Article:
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How not to make a decision on Boris Island
There is a right way and a wrong way to make decisions on airports and Cameron’s approach would have been destroyed in the courts. The 2008 Act, and the EU SEA directive, and the Greenpeace caselaw all set out a proper process for making such decisions:
Of course a minister can be minded to change a policy but they can’t show predetermination. Announcing support for ‘Boris Island’ before the need had been established, before that site had been shown to be practical or even if there were not much better sites (which they are) would have been a recipe for successful JR.
Yet again Cameron has shown that he is is own worst enemy when it comes to major policy decisions when he ignores the advice of DCLG and DT civil servents. The rules aren’t that complicated – they can be written on the back of an envelope.
Andrew Lainton 17th Jan 2012
David Cameron to give his provisional support to estuary airport
Cameron is expected to offer his provisional support to Boris’s estuary airport scheme. He is now thought to back the project, though he was initially against it.
The Thames airport proposal will be in the government’s aviation policy consultation that starts in March, though Downing Street says the government will make a final decision on the basis of the consultation process. This announcement may have been intended for earlier in the month, and may have been delayed by doubts by Nick Clegg. The Lib Dems used to have a policy to oppose airport expansion.
Since we have committed to spend £32 billion on HST, there isn’t a lot of spare money for other projects.
AirportWatch 17th Jan 2012
Cameron paves the way for new London airport
The Prime Minister is expected to offer his provisional support for a scheme originally proposed by Boris Johnson, the Mayor of London. The Government had planned to announce preliminary backing for the scheme on Jan 3, with feasibility studies beginning in the Spring. The announcement was expected to be linked to plans for a second high-speed rail line as part of the Government’s long-term vision for Britain’s transport infrastructure.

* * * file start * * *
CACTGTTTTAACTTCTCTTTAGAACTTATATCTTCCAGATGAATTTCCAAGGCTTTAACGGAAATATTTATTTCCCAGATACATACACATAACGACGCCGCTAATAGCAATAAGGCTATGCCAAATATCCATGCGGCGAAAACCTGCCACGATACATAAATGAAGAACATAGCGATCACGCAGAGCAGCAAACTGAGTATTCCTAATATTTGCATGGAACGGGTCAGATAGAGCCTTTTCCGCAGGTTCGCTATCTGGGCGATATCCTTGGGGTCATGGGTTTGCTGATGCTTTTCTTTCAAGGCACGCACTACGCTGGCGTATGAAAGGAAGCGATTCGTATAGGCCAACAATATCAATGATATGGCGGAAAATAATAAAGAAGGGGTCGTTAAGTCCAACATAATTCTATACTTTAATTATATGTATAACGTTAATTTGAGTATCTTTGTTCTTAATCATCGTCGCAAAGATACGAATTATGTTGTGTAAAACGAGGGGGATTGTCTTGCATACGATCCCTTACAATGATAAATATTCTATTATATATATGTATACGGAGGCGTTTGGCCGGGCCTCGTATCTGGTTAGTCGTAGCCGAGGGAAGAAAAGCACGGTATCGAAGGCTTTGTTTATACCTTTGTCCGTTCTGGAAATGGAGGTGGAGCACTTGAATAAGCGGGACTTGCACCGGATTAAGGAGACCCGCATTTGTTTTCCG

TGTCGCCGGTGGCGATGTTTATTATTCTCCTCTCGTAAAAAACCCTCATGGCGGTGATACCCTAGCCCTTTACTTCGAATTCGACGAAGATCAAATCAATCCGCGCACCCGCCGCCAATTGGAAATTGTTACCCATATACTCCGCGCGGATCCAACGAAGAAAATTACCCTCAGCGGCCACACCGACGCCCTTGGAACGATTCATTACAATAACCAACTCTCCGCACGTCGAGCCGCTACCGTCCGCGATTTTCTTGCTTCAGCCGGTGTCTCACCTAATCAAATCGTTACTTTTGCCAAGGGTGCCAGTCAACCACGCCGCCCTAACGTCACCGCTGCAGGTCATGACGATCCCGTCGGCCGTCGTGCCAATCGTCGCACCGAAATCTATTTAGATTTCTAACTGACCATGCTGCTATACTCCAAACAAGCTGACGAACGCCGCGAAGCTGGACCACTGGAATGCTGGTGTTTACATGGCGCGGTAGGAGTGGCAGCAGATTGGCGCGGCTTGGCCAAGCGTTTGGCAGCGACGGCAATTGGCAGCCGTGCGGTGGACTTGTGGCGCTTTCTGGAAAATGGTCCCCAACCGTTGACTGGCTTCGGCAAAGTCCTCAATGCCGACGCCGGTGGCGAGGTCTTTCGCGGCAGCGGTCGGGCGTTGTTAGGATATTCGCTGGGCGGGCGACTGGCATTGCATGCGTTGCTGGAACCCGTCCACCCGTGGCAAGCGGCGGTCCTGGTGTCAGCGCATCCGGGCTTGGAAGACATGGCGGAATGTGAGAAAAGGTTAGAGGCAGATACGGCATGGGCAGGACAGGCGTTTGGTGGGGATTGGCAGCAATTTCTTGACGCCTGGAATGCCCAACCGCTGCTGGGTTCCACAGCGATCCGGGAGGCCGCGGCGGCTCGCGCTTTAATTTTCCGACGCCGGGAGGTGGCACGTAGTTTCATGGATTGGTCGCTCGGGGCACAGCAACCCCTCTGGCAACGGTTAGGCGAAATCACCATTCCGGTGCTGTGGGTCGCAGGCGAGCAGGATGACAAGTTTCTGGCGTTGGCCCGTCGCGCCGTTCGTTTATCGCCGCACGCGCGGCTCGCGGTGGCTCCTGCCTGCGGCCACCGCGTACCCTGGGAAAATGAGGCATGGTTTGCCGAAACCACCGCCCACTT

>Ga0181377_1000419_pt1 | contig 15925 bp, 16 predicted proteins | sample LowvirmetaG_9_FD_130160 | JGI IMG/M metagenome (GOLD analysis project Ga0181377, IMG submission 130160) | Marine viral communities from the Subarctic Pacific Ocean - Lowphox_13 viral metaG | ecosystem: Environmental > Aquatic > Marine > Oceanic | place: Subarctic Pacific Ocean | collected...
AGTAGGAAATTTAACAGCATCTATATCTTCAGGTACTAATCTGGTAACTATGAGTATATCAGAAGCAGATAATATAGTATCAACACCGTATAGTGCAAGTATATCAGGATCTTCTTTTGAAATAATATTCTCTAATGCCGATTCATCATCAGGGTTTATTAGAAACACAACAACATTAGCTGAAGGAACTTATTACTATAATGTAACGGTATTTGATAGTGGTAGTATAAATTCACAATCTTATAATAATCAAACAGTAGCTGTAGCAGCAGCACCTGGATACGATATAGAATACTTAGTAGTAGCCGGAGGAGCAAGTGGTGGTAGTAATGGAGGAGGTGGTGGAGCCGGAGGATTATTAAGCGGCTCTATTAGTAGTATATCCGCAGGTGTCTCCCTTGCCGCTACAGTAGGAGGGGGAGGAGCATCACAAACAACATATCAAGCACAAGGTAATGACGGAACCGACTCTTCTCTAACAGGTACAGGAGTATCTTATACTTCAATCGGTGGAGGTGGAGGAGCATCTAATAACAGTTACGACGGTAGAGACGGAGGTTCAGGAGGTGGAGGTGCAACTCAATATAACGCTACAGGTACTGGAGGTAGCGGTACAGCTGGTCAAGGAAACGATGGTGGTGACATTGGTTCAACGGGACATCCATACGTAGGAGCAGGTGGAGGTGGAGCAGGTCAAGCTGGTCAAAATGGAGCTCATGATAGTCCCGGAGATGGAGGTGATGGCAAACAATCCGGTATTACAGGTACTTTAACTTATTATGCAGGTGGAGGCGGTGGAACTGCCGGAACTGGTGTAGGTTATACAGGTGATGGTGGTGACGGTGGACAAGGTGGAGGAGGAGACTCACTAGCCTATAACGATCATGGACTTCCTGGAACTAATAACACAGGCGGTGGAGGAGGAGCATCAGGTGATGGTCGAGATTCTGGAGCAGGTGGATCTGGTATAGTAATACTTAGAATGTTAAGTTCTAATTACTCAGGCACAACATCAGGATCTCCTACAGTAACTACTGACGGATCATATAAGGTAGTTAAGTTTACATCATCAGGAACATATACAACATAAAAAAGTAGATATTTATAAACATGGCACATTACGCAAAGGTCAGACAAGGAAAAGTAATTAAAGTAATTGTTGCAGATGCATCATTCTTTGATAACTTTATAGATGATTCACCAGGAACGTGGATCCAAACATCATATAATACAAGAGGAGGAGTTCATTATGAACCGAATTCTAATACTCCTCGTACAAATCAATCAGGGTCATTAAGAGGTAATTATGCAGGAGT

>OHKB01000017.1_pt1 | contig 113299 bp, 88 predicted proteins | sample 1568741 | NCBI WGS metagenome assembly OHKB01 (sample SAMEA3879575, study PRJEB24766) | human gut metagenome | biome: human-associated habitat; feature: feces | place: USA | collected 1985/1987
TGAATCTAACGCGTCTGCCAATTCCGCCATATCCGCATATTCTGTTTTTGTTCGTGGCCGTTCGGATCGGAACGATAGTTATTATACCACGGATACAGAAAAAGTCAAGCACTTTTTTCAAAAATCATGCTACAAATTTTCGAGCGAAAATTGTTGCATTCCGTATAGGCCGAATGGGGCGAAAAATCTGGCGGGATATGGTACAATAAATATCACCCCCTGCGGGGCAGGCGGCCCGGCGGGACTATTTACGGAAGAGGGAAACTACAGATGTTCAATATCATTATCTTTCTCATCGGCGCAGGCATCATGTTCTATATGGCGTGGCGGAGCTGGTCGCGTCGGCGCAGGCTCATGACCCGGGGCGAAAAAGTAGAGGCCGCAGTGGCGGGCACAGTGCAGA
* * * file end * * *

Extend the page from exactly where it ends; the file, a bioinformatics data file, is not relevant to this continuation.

Nick Clegg, the Deputy Prime Minister, blocked the announcement amid concerns that it was being rushed out and had not been thought through. No 10 sources said a decision on aviation strategy was now due to be announced in March and that “discussions are ongoing”.
The Daily Telegraph understands that Mr Cameron will be supportive of the proposed airport but will make a final decision on the basis of the consultation process. Mr Clegg is said to have an “open mind” over the proposal but is keen to consider the views of environmental campaigners and residents. The Liberal Democrat position is currently to oppose airport expansion.
One senior Conservative source said: “No 10 was all ready to announce the new airport and then at the last minute Nick Clegg stepped in to block it.”
Another Tory source claimed: “It was a purely political act that had nothing to do with the national interest.”
However, a senior Liberal Democrat source said:
“Aviation policy is very sensitive and we didn’t support rushing out an announcement over the New Year. The consultation will almost certainly be launched in March and Nick Clegg does not have a fixed view on the outcome.”
Mr Johnson has advocated building an airport on a man-made island in the Thames Estuary to cope with the growing pressure on other London facilities. He claims that without providing more airport capacity, the capital will lose jobs as businesses relocate elsewhere in Europe.
Environmental campaigners claim it will boost global warming emissions and endanger wildlife.
Mr Johnson has ordered his own detailed review of the plan. He recently said:
“The capital’s airports are full, our runways are rammed and we risk losing jobs to Frankfurt, Amsterdam, Madrid or other European cities should we fail to act. No other city even approaches the volume of passengers handled at London’s airports but we need to start planning for a brand new airport that can help meet the ever-increasing demand for aviation and act as a hub, particularly to the rest of the UK.”
The Prime Minister has refused to allow the expansion of Heathrow on environmental grounds and was previously thought to be lukewarm about the prospect of a new airport. However, both he and George Osborne, the Chancellor, are thought to have become more interested.
Telegraph 17th Jan 2012, Robert Winnett, Political Editor
So let’s look at this decision. Instead of building a third runway at Heathrow at a cost of a few billion pounds, Cameron wants to build a £20 billion airport on the estuary. The total cost of the project is £50 billion when you add in an orbital railway and other infrastructure. And this is somehow better for the environment. In what way? Not in engine emissions.
What this decision is about is that Cameron wanted to keep seats around Heathrow at the last election. Philip Hammond’s constituency is nearby and Justine Greening’s is under the flight path. So the government has decided to spend tens of billions more than is required to save seats around Heathrow. The level of stupidity is beyond limits for this government.
And who will be funding this airport? Since we have committed to spend £32 billion on HST, there isn’t a lot of spare money for other projects. So much for an Oxford education when you study PPE.